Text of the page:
If you pay or receive child support in Pennsylvania, your child will experience many benefits, and you and your child's other parent may, too, enjoy benefits that might include an improved relationship. Child support is money paid by one parent to the other for the purpose of providing for a child's needs, with the money frequently going toward food, housing, health care costs and other necessities.
Pennsylvania couples in the midst of ending their marriage may not always be making their financial futures a top priority. However, the emotions common in many divorces can end up leading to financial mistakes that have long-lasting consequences for one or both parties involved. A lack of understanding of the household finances, a lack of legal or financial advice and the tendency to make emotional agreements without formal documentation can all complicate the divorce process.
Partnering with the Child Welfare League of America, the Children's Defense Fund, and a number of other national organizations, the AARP has produced a set of national and state fact sheets for grandparents and other relatives who are raising children. The Pennsylvania fact sheet offers demographic and economic data on grandparent households with minor children as well as information about state custody laws, public benefits, educational assistance and support services.
Individuals in Pennsylvania may be interested to learn that a woman was allowed to serve divorce papers using Facebook when she was unable to locate her husband by other means. After attempts to locate the man by phone and email and even a private detective failed, a judge approved her use of Facebook since the man was active on the site.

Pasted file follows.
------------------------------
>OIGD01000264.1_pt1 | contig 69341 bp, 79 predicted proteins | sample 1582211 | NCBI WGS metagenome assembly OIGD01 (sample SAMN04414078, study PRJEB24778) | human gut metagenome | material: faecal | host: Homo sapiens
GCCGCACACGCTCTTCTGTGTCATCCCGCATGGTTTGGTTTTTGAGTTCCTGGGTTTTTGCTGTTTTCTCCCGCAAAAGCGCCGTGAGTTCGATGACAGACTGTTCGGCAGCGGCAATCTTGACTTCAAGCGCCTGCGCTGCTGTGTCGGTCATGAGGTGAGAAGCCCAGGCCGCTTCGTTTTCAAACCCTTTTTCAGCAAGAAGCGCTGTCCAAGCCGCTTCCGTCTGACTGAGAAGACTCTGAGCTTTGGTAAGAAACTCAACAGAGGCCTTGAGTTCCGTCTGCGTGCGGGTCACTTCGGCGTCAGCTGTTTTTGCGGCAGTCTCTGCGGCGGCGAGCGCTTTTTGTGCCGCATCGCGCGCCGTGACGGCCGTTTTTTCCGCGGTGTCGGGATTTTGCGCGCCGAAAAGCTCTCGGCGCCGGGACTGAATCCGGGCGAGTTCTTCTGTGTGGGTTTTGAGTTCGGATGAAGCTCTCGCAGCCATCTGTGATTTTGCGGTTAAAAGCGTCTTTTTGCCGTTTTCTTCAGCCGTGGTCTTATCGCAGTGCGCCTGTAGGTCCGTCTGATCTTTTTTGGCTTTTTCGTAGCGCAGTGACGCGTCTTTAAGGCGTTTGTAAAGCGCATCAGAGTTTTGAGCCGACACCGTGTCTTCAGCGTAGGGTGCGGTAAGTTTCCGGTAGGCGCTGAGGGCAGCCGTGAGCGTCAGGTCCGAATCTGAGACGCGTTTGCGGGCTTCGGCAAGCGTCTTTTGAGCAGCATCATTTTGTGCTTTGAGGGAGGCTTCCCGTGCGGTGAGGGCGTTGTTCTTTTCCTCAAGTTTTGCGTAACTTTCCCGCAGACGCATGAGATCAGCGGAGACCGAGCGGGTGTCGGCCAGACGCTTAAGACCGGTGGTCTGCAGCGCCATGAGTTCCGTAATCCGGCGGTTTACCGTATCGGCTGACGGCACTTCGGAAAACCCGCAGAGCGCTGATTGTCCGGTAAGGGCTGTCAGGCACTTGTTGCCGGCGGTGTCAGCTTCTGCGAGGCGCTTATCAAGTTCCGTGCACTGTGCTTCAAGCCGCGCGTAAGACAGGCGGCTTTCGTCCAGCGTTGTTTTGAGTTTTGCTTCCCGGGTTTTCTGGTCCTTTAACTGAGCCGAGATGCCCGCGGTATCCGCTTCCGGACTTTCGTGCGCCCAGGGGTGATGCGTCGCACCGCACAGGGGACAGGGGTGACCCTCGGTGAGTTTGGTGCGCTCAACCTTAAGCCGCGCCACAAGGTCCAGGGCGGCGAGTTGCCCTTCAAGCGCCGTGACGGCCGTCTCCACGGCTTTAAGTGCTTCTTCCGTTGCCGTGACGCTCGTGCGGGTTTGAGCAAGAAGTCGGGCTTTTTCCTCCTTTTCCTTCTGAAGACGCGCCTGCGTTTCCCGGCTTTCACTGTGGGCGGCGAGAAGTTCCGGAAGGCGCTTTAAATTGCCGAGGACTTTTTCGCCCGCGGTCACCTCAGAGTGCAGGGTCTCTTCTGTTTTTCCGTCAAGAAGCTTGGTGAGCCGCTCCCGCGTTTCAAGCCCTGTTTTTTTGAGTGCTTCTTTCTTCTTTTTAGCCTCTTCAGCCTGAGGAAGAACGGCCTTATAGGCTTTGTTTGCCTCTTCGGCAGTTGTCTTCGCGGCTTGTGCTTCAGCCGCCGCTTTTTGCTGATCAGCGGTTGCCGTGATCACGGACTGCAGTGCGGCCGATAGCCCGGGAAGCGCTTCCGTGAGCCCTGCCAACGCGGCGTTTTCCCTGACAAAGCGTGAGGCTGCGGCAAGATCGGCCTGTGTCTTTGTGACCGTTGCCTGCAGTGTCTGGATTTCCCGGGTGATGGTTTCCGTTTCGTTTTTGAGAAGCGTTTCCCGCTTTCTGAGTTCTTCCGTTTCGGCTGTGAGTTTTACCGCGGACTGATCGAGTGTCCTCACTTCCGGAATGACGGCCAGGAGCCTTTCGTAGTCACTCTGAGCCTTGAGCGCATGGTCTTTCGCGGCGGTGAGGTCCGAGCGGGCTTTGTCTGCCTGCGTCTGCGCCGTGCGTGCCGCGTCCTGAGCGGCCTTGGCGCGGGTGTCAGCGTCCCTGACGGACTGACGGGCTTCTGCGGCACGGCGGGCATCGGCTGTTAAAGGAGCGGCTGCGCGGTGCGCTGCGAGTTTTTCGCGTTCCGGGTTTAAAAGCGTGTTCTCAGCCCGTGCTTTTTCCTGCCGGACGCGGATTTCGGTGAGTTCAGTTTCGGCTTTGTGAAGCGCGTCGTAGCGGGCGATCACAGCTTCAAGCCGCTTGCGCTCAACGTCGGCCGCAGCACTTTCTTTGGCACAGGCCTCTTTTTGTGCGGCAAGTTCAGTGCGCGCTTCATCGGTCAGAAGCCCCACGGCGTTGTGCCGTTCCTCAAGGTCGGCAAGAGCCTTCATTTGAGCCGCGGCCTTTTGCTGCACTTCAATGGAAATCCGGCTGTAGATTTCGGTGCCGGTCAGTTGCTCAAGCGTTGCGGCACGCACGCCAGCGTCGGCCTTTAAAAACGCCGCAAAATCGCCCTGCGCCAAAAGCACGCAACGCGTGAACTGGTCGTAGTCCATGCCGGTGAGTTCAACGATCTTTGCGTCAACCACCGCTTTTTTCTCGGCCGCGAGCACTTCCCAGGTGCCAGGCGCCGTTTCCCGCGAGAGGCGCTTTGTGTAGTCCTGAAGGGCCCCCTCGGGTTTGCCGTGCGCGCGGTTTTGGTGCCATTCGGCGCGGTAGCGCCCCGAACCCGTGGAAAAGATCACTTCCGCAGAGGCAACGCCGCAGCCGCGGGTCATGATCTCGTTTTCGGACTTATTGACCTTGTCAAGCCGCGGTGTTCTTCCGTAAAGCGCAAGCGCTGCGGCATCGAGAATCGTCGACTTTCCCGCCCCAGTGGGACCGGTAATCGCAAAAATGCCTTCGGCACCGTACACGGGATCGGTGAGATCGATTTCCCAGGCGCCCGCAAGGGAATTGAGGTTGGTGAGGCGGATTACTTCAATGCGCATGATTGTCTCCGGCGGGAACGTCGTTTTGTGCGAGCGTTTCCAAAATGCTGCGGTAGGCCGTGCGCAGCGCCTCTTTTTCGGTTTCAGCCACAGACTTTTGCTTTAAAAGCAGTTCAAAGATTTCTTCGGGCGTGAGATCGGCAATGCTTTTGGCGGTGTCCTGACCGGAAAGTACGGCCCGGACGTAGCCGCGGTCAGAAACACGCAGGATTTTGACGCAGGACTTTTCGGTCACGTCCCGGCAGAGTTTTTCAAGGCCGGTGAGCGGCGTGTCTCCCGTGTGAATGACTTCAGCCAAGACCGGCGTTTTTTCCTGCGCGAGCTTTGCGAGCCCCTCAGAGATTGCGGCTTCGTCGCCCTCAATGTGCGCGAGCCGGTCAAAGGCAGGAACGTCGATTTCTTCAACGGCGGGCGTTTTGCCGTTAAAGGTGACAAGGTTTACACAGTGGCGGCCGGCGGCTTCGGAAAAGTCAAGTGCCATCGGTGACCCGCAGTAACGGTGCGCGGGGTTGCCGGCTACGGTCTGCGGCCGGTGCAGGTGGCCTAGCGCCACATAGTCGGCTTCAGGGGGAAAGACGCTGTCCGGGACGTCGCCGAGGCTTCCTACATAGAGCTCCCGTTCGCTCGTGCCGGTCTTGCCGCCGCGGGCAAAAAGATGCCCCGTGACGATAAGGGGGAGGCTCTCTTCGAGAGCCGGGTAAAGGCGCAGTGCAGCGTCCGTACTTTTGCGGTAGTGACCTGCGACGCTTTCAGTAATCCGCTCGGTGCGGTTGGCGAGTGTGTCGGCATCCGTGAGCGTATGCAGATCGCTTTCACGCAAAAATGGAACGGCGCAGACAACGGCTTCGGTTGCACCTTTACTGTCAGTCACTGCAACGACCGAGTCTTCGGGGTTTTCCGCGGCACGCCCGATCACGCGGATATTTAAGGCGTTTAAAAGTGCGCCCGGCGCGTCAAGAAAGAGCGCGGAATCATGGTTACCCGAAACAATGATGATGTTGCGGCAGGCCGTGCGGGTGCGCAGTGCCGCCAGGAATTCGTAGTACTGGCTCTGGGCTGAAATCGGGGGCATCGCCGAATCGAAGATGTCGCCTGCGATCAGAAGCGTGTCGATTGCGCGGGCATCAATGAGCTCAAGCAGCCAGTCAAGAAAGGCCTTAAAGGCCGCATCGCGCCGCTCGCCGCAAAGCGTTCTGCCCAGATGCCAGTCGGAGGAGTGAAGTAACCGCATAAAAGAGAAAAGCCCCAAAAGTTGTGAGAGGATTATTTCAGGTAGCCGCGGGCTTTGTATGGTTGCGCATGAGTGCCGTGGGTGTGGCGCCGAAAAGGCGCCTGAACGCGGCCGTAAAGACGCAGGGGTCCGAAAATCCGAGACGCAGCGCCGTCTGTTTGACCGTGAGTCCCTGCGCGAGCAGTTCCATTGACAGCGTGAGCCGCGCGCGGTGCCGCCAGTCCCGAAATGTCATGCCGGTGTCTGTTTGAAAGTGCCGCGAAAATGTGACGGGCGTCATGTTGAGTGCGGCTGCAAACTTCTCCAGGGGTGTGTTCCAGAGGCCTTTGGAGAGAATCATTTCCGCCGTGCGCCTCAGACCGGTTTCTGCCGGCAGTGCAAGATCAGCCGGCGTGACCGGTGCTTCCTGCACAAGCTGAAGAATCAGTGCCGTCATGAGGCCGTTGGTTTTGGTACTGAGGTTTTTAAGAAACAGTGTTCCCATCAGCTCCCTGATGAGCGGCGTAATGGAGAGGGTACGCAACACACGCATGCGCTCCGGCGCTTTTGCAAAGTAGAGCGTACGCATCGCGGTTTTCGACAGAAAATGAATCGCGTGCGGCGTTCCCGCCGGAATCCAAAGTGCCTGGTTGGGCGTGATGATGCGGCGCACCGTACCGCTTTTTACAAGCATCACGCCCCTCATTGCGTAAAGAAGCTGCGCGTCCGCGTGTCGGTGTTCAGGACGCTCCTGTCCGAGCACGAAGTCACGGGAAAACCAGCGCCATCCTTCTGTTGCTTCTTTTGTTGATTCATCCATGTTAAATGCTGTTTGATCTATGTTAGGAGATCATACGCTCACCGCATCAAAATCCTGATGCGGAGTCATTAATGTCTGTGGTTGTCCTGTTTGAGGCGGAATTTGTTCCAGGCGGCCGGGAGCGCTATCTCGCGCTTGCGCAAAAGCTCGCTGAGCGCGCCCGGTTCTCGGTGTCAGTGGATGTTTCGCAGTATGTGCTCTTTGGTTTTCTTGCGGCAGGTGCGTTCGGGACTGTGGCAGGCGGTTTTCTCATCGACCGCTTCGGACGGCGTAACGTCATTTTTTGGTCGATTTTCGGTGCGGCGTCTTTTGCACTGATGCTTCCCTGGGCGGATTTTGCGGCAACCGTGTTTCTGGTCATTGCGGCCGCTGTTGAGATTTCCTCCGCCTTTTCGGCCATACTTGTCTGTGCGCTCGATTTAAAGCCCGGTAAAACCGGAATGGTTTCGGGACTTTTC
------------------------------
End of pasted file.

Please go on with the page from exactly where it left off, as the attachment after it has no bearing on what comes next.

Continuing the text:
Pennsylvania parents who are not being paid the child support that they are owed might be able to have a portion of the other parent's Social Security payments garnished. Up to 65 percent of an individual's benefits might be withheld from survivor, retirement or disability benefits. Supplementary Security Income cannot be garnished because it is considered welfare.
Many people mistakenly believe that child support is meant to only pay for the bare necessities of a child, including shelter, clothing and food. However, Pennsylvania parents need to understand that child support is intended to pay for more than just those expenses.
If you are divorcing in Pennsylvania, it is likely you have concerns about matters including child support, finances and what to do with your house after the divorce. The financial and support-related aspects of divorce can seem particularly daunting when couples separate and try to support themselves without much help from the other parent.
Pennsylvania child support orders are legal court orders that must be followed. Even if a person's financial situation has completely changed or if the other spouse is withholding the child, a person who is ordered to pay child support must continue to do so. People in those situations can file a motion to modify in court if they need to have the amount reduced.
Even in a somewhat amicable divorce, there is the potential for stress and disagreement over issues such as property division and child custody. Support and guidance can be important for getting through the process, and reliable advice is important where issues such as marital property and jointly-held debts are concerned. It is important to be sure that these issues are considered carefully not only in terms of equitable division but also in terms of the potential implications at the conclusion of divorce proceedings.
One of the major parts of divorce for Pennsylvania residents is figuring out who pays child support and how much should be paid. Child support is defined as financial assistance, paid by the non-custodial parent, for the purpose of helping to pay for the expenses incurred while raising a child. These include costs for food, clothing and shelter, education expenses, health insurance and medical expenses, child care and extracurricular activities, among others.